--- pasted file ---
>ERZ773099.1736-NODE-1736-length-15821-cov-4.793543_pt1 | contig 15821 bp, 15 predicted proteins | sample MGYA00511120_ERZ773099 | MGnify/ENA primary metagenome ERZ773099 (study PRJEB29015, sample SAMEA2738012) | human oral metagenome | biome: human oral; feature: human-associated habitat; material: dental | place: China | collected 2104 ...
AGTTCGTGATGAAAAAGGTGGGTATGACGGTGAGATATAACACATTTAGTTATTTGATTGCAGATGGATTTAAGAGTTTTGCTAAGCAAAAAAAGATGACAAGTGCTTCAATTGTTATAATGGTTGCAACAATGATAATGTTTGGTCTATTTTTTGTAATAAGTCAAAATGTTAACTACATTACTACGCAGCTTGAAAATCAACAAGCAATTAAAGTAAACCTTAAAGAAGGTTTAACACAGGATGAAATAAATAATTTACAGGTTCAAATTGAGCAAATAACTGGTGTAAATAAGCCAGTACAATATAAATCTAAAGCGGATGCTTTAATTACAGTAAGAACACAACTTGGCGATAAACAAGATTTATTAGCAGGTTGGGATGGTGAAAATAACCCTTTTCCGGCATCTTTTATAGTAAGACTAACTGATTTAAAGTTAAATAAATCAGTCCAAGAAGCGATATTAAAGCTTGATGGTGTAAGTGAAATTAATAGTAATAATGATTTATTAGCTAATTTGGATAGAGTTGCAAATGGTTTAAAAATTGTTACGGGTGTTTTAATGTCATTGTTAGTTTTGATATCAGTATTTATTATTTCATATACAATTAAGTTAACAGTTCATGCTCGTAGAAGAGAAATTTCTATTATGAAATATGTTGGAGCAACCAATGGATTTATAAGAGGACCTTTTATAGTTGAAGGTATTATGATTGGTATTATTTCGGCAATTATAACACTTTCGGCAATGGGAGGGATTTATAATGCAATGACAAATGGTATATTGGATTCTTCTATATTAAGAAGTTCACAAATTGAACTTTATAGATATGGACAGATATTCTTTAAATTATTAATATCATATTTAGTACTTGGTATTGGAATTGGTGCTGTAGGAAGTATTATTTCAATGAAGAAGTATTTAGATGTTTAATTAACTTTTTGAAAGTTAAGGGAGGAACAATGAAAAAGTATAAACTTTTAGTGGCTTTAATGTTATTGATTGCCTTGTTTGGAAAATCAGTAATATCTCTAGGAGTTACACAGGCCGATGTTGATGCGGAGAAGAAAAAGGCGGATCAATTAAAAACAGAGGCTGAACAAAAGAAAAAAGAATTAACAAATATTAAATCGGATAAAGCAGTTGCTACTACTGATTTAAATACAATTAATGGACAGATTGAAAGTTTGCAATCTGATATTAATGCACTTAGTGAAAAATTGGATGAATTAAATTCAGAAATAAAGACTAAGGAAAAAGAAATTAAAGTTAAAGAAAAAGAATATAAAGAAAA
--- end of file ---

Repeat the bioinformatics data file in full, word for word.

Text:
>ERZ773099.1736-NODE-1736-length-15821-cov-4.793543_pt1 | contig 15821 bp, 15 predicted proteins | sample MGYA00511120_ERZ773099 | MGnify/ENA primary metagenome ERZ773099 (study PRJEB29015, sample SAMEA2738012) | human oral metagenome | biome: human oral; feature: human-associated habitat; material: dental | place: China | collected 2104 ...
AGTTCGTGATGAAAAAGGTGGGTATGACGGTGAGATATAACACATTTAGTTATTTGATTGCAGATGGATTTAAGAGTTTTGCTAAGCAAAAAAAGATGACAAGTGCTTCAATTGTTATAATGGTTGCAACAATGATAATGTTTGGTCTATTTTTTGTAATAAGTCAAAATGTTAACTACATTACTACGCAGCTTGAAAATCAACAAGCAATTAAAGTAAACCTTAAAGAAGGTTTAACACAGGATGAAATAAATAATTTACAGGTTCAAATTGAGCAAATAACTGGTGTAAATAAGCCAGTACAATATAAATCTAAAGCGGATGCTTTAATTACAGTAAGAACACAACTTGGCGATAAACAAGATTTATTAGCAGGTTGGGATGGTGAAAATAACCCTTTTCCGGCATCTTTTATAGTAAGACTAACTGATTTAAAGTTAAATAAATCAGTCCAAGAAGCGATATTAAAGCTTGATGGTGTAAGTGAAATTAATAGTAATAATGATTTATTAGCTAATTTGGATAGAGTTGCAAATGGTTTAAAAATTGTTACGGGTGTTTTAATGTCATTGTTAGTTTTGATATCAGTATTTATTATTTCATATACAATTAAGTTAACAGTTCATGCTCGTAGAAGAGAAATTTCTATTATGAAATATGTTGGAGCAACCAATGGATTTATAAGAGGACCTTTTATAGTTGAAGGTATTATGATTGGTATTATTTCGGCAATTATAACACTTTCGGCAATGGGAGGGATTTATAATGCAATGACAAATGGTATATTGGATTCTTCTATATTAAGAAGTTCACAAATTGAACTTTATAGATATGGACAGATATTCTTTAAATTATTAATATCATATTTAGTACTTGGTATTGGAATTGGTGCTGTAGGAAGTATTATTTCAATGAAGAAGTATTTAGATGTTTAATTAACTTTTTGAAAGTTAAGGGAGGAACAATGAAAAAGTATAAACTTTTAGTGGCTTTAATGTTATTGATTGCCTTGTTTGGAAAATCAGTAATATCTCTAGGAGTTACACAGGCCGATGTTGATGCGGAGAAGAAAAAGGCGGATCAATTAAAAACAGAGGCTGAACAAAAGAAAAAAGAATTAACAAATATTAAATCGGATAAAGCAGTTGCTACTACTGATTTAAATACAATTAATGGACAGATTGAAAGTTTGCAATCTGATATTAATGCACTTAGTGAAAAATTGGATGAATTAAATTCAGAAATAAAGACTAAGGAAAAAGAAATTAAAGTTAAAGAAAAAGAATATAAAGAAAA